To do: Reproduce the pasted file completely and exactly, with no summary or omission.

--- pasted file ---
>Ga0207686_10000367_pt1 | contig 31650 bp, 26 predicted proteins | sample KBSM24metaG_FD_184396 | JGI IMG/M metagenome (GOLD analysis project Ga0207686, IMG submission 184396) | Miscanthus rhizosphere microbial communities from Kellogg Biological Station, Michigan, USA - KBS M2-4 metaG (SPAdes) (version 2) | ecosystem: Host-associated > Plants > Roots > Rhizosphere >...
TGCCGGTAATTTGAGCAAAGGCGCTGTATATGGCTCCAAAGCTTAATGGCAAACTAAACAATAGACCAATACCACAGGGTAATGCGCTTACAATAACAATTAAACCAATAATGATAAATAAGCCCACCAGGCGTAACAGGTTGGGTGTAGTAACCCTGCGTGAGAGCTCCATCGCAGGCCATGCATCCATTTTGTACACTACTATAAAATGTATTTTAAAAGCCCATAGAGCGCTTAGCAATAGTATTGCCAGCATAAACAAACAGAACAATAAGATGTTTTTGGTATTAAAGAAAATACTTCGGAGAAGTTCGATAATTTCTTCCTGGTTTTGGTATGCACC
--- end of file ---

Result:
>Ga0207686_10000367_pt1 | contig 31650 bp, 26 predicted proteins | sample KBSM24metaG_FD_184396 | JGI IMG/M metagenome (GOLD analysis project Ga0207686, IMG submission 184396) | Miscanthus rhizosphere microbial communities from Kellogg Biological Station, Michigan, USA - KBS M2-4 metaG (SPAdes) (version 2) | ecosystem: Host-associated > Plants > Roots > Rhizosphere >...
TGCCGGTAATTTGAGCAAAGGCGCTGTATATGGCTCCAAAGCTTAATGGCAAACTAAACAATAGACCAATACCACAGGGTAATGCGCTTACAATAACAATTAAACCAATAATGATAAATAAGCCCACCAGGCGTAACAGGTTGGGTGTAGTAACCCTGCGTGAGAGCTCCATCGCAGGCCATGCATCCATTTTGTACACTACTATAAAATGTATTTTAAAAGCCCATAGAGCGCTTAGCAATAGTATTGCCAGCATAAACAAACAGAACAATAAGATGTTTTTGGTATTAAAGAAAATACTTCGGAGAAGTTCGATAATTTCTTCCTGGTTTTGGTATGCACC